The State then argues that (1) “Act 221 was prospective and did not affect Class I accreted lands” but “essentially prohibited littoral landowners from claiming any interest in Class II accreted lands unless and until they became permanent, i.e., until they stayed in existence for 20 years”; (2) before any Class II accreted land could become permanent, Act 73 was enacted, “which denied non-State oceanfront landowners ownership of accreted lands (except to the extent the accretion restored previously eroded land) and made it all State land”; (3) neither Act 221 nor Act 73 affected littoral owners' interest in Class I accretions and, therefore, no taking of Class I accretions has occurred; (4) because Class II accretions, by definition, did not form until June 4, 1985, none of these accretions could have been in existence for twenty years at the time Act 73 became effective and, therefore, littoral owners had no vested property right in the Class II accretions that could be taken away by Act 73; they just had a hope that sometime in the future they might be able to assert control and dominion over Class II accretions; and (5) Act 73 did not effect a taking of Class III accretions, as those accretions did not physically exist at the time Act 73 became effective.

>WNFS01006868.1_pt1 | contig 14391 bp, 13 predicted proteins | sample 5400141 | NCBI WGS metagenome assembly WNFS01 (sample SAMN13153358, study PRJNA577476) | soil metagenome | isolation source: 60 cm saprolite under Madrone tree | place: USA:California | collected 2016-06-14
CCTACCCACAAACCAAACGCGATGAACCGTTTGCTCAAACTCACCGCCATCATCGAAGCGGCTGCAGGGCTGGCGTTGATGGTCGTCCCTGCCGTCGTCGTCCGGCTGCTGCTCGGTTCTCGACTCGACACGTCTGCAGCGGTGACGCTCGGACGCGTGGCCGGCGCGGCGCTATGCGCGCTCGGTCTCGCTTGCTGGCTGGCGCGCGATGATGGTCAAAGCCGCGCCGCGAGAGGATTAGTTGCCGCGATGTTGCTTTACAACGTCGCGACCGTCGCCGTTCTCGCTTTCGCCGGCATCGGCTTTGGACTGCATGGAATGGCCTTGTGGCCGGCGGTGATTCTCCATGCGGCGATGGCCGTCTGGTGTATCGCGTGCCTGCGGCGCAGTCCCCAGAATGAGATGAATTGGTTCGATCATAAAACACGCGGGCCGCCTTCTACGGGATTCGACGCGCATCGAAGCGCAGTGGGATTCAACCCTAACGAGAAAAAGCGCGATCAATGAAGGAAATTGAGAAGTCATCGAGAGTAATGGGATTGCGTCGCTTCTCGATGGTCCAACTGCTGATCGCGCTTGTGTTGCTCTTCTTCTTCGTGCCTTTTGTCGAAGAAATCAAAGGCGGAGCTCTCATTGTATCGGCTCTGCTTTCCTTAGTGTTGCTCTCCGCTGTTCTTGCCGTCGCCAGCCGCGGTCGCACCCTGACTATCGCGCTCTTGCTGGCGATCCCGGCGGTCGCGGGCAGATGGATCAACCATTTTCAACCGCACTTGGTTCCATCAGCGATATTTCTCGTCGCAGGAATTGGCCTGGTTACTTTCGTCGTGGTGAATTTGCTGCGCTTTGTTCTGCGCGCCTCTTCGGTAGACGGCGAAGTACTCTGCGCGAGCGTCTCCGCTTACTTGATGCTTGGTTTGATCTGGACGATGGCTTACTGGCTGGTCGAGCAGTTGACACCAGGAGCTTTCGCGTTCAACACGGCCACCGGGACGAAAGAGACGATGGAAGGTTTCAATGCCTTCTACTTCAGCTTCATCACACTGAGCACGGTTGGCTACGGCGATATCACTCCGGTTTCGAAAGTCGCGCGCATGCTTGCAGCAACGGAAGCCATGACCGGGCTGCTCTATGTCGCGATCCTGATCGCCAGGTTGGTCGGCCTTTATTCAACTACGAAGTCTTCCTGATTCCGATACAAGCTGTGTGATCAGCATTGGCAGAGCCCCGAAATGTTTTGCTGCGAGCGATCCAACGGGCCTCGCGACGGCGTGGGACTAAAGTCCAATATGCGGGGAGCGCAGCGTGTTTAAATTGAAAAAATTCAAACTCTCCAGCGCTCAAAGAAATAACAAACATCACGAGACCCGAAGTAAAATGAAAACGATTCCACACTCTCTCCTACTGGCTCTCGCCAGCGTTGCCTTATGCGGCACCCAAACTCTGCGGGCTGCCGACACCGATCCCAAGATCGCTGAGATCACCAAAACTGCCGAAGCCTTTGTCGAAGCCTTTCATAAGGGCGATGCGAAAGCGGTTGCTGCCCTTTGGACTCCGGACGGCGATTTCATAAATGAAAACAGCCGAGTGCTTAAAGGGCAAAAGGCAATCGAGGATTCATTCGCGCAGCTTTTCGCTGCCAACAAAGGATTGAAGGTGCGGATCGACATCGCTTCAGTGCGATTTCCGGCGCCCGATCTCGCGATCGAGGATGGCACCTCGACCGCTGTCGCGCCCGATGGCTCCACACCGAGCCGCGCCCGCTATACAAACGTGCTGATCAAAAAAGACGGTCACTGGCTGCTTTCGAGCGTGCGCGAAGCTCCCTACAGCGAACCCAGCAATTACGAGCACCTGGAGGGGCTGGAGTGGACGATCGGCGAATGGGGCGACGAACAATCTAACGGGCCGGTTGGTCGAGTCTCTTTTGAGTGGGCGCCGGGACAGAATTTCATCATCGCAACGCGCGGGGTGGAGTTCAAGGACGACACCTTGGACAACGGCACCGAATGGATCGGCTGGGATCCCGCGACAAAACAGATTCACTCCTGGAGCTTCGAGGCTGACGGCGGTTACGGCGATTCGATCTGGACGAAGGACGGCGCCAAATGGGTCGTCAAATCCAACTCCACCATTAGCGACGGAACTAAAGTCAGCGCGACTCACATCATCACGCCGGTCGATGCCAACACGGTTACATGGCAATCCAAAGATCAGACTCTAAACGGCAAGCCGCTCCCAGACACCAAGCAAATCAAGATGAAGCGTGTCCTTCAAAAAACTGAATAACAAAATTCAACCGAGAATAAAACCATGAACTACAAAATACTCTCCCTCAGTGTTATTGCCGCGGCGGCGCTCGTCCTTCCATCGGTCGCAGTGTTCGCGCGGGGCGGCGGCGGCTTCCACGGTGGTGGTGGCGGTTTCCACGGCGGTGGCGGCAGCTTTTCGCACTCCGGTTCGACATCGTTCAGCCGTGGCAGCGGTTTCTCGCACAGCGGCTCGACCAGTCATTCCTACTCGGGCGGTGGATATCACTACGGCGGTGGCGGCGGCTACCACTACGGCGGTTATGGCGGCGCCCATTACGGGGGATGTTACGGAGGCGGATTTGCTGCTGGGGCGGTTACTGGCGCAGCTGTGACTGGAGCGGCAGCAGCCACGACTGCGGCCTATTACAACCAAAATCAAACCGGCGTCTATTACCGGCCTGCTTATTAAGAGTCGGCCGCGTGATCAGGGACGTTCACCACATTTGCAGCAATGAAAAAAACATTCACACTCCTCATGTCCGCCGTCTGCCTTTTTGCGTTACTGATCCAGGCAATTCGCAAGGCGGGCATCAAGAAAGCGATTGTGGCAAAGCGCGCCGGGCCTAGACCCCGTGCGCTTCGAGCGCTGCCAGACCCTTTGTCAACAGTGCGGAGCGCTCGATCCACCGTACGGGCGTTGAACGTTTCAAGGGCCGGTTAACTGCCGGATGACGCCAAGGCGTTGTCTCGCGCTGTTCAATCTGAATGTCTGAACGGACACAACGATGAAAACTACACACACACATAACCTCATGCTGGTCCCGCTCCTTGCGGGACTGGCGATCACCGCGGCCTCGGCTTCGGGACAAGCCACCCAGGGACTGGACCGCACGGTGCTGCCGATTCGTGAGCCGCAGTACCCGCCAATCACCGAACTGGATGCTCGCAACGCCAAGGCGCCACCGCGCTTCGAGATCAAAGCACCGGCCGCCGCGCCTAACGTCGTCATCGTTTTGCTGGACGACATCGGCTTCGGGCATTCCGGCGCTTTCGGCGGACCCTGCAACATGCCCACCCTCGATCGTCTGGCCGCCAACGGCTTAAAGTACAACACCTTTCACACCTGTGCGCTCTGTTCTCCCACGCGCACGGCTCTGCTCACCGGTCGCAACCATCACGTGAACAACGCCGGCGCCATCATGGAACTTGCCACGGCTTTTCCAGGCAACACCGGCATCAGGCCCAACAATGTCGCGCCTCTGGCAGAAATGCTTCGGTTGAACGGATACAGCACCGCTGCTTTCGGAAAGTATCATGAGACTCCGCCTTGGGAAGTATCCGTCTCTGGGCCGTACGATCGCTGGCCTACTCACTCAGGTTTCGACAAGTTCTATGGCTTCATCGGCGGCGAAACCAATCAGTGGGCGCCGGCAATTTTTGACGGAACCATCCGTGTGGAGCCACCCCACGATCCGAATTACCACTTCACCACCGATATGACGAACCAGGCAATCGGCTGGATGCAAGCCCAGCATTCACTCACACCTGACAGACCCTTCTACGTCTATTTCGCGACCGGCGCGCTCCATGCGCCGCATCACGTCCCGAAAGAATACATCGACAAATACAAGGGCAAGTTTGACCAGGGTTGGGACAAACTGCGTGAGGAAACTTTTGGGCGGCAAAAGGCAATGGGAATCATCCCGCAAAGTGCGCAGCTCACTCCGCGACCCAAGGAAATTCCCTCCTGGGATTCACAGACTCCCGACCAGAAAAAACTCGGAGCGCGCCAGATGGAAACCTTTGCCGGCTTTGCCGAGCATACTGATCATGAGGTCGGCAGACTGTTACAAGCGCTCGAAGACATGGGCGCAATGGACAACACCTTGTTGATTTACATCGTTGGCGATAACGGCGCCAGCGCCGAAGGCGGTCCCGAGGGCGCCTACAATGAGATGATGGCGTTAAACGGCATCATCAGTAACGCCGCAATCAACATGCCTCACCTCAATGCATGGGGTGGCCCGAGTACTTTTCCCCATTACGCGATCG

Contrary to the State's argument, however, Act 221, on its face, did not affect the common-law rights of a littoral owner to accreted lands. Indeed, the legislative history of Act 221 expressly mentions that the legislature did “not intend to affect the existing law in regard to ownership of and other rights relating to land created by accretion[.]” H. Stand. Comm. Rep. No. 346, in 1985 House Journal at 1142-43. As discussed above, Act 221 merely established a burden of proof and clear standards for registering or quieting title to accreted lands. More specifically, Act 221 provided that in order to register or quiet title to accreted lands, a littoral owner was required to prove, by a preponderance of the evidence, that the accretion was natural and permanent (i.e., in existence for twenty years). Act 221 did not change the supreme court's precedent that accreted land above the high-water mark belongs to the littoral owner of the land to which the accretion attached. Act 221 also did not provide that all accreted land above the high-water mark was public or state land until the littoral owner proves that the accretion was natural and permanent.